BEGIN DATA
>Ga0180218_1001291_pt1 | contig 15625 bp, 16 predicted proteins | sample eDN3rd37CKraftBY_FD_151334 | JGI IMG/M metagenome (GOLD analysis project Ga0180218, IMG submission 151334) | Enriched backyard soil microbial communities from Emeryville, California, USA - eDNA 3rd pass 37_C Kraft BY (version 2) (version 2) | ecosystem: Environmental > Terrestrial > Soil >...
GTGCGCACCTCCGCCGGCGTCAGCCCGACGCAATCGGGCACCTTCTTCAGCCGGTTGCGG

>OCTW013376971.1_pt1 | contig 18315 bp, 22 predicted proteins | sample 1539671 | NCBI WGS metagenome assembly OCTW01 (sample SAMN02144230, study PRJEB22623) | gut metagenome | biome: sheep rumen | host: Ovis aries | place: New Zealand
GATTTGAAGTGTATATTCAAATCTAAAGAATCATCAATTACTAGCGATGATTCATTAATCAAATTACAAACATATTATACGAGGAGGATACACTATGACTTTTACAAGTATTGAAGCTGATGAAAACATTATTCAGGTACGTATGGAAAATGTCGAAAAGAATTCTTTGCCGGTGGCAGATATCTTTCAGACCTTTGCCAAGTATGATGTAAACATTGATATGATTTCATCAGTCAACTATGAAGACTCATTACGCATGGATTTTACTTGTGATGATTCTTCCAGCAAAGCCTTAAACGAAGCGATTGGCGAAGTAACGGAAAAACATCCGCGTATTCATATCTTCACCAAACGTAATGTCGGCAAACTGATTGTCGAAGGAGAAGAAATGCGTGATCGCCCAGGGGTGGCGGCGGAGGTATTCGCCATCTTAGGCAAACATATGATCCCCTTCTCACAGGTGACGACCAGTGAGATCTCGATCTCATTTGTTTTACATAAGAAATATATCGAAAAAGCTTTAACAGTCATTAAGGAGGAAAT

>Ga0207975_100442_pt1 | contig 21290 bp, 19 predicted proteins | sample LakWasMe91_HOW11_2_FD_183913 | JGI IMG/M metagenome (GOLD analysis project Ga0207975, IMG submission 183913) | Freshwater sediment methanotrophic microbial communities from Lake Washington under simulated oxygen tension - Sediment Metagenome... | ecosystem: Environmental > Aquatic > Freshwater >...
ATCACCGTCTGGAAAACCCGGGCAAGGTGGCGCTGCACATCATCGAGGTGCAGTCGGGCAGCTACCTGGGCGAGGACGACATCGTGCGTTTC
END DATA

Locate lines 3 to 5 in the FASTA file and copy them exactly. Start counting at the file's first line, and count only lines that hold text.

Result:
>OCTW013376971.1_pt1 | contig 18315 bp, 22 predicted proteins | sample 1539671 | NCBI WGS metagenome assembly OCTW01 (sample SAMN02144230, study PRJEB22623) | gut metagenome | biome: sheep rumen | host: Ovis aries | place: New Zealand
GATTTGAAGTGTATATTCAAATCTAAAGAATCATCAATTACTAGCGATGATTCATTAATCAAATTACAAACATATTATACGAGGAGGATACACTATGACTTTTACAAGTATTGAAGCTGATGAAAACATTATTCAGGTACGTATGGAAAATGTCGAAAAGAATTCTTTGCCGGTGGCAGATATCTTTCAGACCTTTGCCAAGTATGATGTAAACATTGATATGATTTCATCAGTCAACTATGAAGACTCATTACGCATGGATTTTACTTGTGATGATTCTTCCAGCAAAGCCTTAAACGAAGCGATTGGCGAAGTAACGGAAAAACATCCGCGTATTCATATCTTCACCAAACGTAATGTCGGCAAACTGATTGTCGAAGGAGAAGAAATGCGTGATCGCCCAGGGGTGGCGGCGGAGGTATTCGCCATCTTAGGCAAACATATGATCCCCTTCTCACAGGTGACGACCAGTGAGATCTCGATCTCATTTGTTTTACATAAGAAATATATCGAAAAAGCTTTAACAGTCATTAAGGAGGAAAT

>Ga0207975_100442_pt1 | contig 21290 bp, 19 predicted proteins | sample LakWasMe91_HOW11_2_FD_183913 | JGI IMG/M metagenome (GOLD analysis project Ga0207975, IMG submission 183913) | Freshwater sediment methanotrophic microbial communities from Lake Washington under simulated oxygen tension - Sediment Metagenome... | ecosystem: Environmental > Aquatic > Freshwater >...